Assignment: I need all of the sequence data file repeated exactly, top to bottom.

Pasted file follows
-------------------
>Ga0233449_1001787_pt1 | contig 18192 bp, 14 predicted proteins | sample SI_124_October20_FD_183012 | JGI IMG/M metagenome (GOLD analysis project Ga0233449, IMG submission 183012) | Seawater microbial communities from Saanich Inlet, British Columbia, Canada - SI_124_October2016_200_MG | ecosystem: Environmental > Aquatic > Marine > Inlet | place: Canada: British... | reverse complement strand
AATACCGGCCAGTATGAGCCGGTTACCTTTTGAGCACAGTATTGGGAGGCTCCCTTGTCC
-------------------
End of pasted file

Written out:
>Ga0233449_1001787_pt1 | contig 18192 bp, 14 predicted proteins | sample SI_124_October20_FD_183012 | JGI IMG/M metagenome (GOLD analysis project Ga0233449, IMG submission 183012) | Seawater microbial communities from Saanich Inlet, British Columbia, Canada - SI_124_October2016_200_MG | ecosystem: Environmental > Aquatic > Marine > Inlet | place: Canada: British... | reverse complement strand
AATACCGGCCAGTATGAGCCGGTTACCTTTTGAGCACAGTATTGGGAGGCTCCCTTGTCC